DENVER (AP) — Republicans are deciding on candidates to challenge for the governor’s office, U.S. House of Representatives and legislative seats that could tip the balance of power in the state Senate. Also, a Front Range community will make clear its opinion on hydraulic fracturing. Here are five things to know about Colorado’s primary elections Tuesday:
FOUR-WAY GOVERNOR CONTEST
Four Republicans want to challenge incumbent Democratic Gov. John Hickenlooper. Polling is spotty and turnout is expected to be low, so even GOP insiders say they’re not sure who will take the contest. The candidates: Former U.S. Reps. Bob Beauprez and Tom Tancredo, Secretary of State Scott Gessler and former state Sen. Mike Kopp. The winner faces an uphill race against Hickenlooper, who has a sizable fundraising advantage and has led all the Republican hopefuls in hypothetical polling matchups.
OPEN CONGRESSIONAL CONTEST
There’s a hot Republican primary in the sprawling 4th Congressional District, Colorado’s only open congressional seat. Rep. Cory Gardner is running for U.S. Senate, leaving the safely Republican district up for grabs. This contest has four GOP hopefuls, too, including Weld County prosecutor and former GOP Senate nominee Ken Buck, and state Sen. Scott Renfroe. The winner will likely cruise to victory in November.
Another congressional primary worth watching is in Colorado Springs, where four-term Rep. Doug Lamborn faces a challenge in the 5th District from Air Force veteran Bentley Rayburn. Lamborn has beaten Rayburn twice before, and this one has turned especially nasty. A tea party group backs Rayburn, but Lamborn says he’s as conservative as they come. As in the 4th District, the GOP has an overwhelming advantage, making the primary winner the likely victor in November.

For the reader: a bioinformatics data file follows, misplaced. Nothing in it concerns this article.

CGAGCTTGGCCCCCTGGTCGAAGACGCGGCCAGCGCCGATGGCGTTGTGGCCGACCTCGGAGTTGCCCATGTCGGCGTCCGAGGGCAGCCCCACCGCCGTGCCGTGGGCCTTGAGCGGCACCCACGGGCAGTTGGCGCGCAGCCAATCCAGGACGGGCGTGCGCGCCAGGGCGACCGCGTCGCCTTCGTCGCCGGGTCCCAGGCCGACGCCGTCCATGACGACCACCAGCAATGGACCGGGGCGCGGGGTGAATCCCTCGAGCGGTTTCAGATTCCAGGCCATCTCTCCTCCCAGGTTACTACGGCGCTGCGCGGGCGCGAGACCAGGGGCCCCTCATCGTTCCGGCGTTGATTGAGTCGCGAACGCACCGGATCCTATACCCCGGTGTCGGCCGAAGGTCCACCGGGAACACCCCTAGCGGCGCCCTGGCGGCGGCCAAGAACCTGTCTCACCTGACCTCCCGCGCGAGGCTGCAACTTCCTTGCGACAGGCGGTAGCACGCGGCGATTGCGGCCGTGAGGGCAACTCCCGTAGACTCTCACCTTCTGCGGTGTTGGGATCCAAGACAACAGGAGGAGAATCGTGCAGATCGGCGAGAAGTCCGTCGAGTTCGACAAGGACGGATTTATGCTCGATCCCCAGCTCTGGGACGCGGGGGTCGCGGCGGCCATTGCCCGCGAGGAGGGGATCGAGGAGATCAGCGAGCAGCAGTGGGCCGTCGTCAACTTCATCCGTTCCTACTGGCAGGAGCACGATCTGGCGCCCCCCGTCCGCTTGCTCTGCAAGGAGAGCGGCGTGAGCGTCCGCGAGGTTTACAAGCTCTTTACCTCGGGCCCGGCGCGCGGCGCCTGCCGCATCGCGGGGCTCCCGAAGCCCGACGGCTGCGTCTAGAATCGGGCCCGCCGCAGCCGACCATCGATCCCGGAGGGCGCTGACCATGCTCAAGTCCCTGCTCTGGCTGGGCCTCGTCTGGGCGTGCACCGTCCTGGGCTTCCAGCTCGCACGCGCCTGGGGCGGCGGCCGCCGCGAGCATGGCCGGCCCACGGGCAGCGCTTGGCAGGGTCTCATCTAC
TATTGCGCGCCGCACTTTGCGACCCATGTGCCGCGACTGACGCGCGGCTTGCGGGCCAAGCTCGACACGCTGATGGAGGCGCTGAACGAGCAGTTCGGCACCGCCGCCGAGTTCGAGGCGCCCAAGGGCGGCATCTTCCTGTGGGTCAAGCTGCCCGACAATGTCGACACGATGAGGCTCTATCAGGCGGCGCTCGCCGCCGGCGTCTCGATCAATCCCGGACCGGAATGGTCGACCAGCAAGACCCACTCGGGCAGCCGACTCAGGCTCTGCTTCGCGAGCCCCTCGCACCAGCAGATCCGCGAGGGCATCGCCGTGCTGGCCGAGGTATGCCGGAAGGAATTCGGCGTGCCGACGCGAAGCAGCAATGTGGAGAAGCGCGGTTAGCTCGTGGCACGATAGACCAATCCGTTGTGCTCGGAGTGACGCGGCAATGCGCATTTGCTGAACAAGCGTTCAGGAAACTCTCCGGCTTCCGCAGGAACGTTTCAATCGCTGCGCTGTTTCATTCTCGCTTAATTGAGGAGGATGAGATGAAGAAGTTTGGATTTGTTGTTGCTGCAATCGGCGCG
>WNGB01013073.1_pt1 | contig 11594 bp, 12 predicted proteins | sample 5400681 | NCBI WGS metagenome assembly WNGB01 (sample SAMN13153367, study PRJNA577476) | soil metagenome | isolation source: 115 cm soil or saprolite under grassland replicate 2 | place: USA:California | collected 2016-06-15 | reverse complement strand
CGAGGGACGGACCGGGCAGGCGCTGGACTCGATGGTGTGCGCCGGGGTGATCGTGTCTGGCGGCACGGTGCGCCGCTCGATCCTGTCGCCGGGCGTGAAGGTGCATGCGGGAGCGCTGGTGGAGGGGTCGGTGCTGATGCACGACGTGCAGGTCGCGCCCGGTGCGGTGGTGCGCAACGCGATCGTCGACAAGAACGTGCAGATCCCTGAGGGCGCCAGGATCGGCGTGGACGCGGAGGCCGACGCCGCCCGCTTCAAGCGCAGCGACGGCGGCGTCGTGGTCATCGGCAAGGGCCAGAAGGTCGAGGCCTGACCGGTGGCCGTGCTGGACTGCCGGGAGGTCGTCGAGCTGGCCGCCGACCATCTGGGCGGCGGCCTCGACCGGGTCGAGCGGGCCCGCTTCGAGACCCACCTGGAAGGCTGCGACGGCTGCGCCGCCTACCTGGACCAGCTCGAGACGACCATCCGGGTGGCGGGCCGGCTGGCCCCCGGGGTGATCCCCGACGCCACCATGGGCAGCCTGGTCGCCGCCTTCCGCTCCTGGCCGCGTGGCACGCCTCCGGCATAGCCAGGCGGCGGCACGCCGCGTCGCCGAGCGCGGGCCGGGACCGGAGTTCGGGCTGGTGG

LEGISLATIVE RACES TO WATCH
Democrats have a one-seat majority in the state Senate, and political observers are keeping tabs on GOP primaries in two Jefferson County districts that could prove central for chamber control in November. The primaries feature two candidates backed by the influential Rocky Mountain Gun Owners against Republicans considered more centrist. The winners take on Democratic Sens. Andy Kerr and Rachel Zenzinger in November.
Loveland is the sixth Front Range community taking a vote on whether to ban or limit the drilling practice of hydraulic fracturing. The gas and oil industry, along with Hickenlooper, says communities are not allowed to enact local curbs. But the governor has so far failed to persuade the industry and its critics to compromise to forestall fracking ballot measures. The Loveland vote sets the stage for possible broader fracking votes in November.
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